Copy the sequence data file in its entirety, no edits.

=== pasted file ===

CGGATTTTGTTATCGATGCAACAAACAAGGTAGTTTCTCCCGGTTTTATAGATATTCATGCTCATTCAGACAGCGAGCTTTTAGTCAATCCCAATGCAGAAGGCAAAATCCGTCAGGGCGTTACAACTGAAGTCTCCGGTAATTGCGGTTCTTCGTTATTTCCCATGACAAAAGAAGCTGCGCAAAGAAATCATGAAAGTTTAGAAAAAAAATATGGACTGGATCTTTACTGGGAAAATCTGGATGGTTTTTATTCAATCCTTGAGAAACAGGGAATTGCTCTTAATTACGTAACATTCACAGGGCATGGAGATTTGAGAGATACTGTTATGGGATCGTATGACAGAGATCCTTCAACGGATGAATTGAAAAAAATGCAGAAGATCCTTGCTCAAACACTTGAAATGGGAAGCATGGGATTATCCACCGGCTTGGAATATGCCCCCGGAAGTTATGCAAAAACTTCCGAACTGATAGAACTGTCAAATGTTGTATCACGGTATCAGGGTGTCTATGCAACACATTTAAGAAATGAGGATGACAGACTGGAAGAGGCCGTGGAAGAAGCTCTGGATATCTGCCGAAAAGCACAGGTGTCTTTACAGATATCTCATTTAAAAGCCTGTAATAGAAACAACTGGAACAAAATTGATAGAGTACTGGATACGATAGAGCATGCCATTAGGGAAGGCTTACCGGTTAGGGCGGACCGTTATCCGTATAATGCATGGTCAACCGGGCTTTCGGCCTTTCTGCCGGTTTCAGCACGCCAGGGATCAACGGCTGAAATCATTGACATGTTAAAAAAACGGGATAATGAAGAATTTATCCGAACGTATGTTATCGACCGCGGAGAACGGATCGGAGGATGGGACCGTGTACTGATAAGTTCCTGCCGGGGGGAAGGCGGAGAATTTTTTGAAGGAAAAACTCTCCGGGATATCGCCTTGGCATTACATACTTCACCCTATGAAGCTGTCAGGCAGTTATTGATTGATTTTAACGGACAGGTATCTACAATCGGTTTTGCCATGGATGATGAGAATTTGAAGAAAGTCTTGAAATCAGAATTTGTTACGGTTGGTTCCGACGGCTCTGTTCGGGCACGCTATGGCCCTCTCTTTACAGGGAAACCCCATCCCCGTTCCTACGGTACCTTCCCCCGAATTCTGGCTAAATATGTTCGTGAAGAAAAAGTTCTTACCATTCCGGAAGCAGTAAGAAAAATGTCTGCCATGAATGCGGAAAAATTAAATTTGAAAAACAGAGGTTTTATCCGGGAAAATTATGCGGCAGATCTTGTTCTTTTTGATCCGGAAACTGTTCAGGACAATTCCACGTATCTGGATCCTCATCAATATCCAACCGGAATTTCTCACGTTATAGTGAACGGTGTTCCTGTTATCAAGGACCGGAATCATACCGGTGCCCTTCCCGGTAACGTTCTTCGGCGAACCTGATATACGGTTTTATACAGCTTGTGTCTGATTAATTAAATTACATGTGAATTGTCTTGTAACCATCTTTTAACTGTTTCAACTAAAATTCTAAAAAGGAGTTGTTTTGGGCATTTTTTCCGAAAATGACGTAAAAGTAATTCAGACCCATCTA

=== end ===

CGGATTTTGTTATCGATGCAACAAACAAGGTAGTTTCTCCCGGTTTTATAGATATTCATGCTCATTCAGACAGCGAGCTTTTAGTCAATCCCAATGCAGAAGGCAAAATCCGTCAGGGCGTTACAACTGAAGTCTCCGGTAATTGCGGTTCTTCGTTATTTCCCATGACAAAAGAAGCTGCGCAAAGAAATCATGAAAGTTTAGAAAAAAAATATGGACTGGATCTTTACTGGGAAAATCTGGATGGTTTTTATTCAATCCTTGAGAAACAGGGAATTGCTCTTAATTACGTAACATTCACAGGGCATGGAGATTTGAGAGATACTGTTATGGGATCGTATGACAGAGATCCTTCAACGGATGAATTGAAAAAAATGCAGAAGATCCTTGCTCAAACACTTGAAATGGGAAGCATGGGATTATCCACCGGCTTGGAATATGCCCCCGGAAGTTATGCAAAAACTTCCGAACTGATAGAACTGTCAAATGTTGTATCACGGTATCAGGGTGTCTATGCAACACATTTAAGAAATGAGGATGACAGACTGGAAGAGGCCGTGGAAGAAGCTCTGGATATCTGCCGAAAAGCACAGGTGTCTTTACAGATATCTCATTTAAAAGCCTGTAATAGAAACAACTGGAACAAAATTGATAGAGTACTGGATACGATAGAGCATGCCATTAGGGAAGGCTTACCGGTTAGGGCGGACCGTTATCCGTATAATGCATGGTCAACCGGGCTTTCGGCCTTTCTGCCGGTTTCAGCACGCCAGGGATCAACGGCTGAAATCATTGACATGTTAAAAAAACGGGATAATGAAGAATTTATCCGAACGTATGTTATCGACCGCGGAGAACGGATCGGAGGATGGGACCGTGTACTGATAAGTTCCTGCCGGGGGGAAGGCGGAGAATTTTTTGAAGGAAAAACTCTCCGGGATATCGCCTTGGCATTACATACTTCACCCTATGAAGCTGTCAGGCAGTTATTGATTGATTTTAACGGACAGGTATCTACAATCGGTTTTGCCATGGATGATGAGAATTTGAAGAAAGTCTTGAAATCAGAATTTGTTACGGTTGGTTCCGACGGCTCTGTTCGGGCACGCTATGGCCCTCTCTTTACAGGGAAACCCCATCCCCGTTCCTACGGTACCTTCCCCCGAATTCTGGCTAAATATGTTCGTGAAGAAAAAGTTCTTACCATTCCGGAAGCAGTAAGAAAAATGTCTGCCATGAATGCGGAAAAATTAAATTTGAAAAACAGAGGTTTTATCCGGGAAAATTATGCGGCAGATCTTGTTCTTTTTGATCCGGAAACTGTTCAGGACAATTCCACGTATCTGGATCCTCATCAATATCCAACCGGAATTTCTCACGTTATAGTGAACGGTGTTCCTGTTATCAAGGACCGGAATCATACCGGTGCCCTTCCCGGTAACGTTCTTCGGCGAACCTGATATACGGTTTTATACAGCTTGTGTCTGATTAATTAAATTACATGTGAATTGTCTTGTAACCATCTTTTAACTGTTTCAACTAAAATTCTAAAAAGGAGTTGTTTTGGGCATTTTTTCCGAAAATGACGTAAAAGTAATTCAGACCCATCTA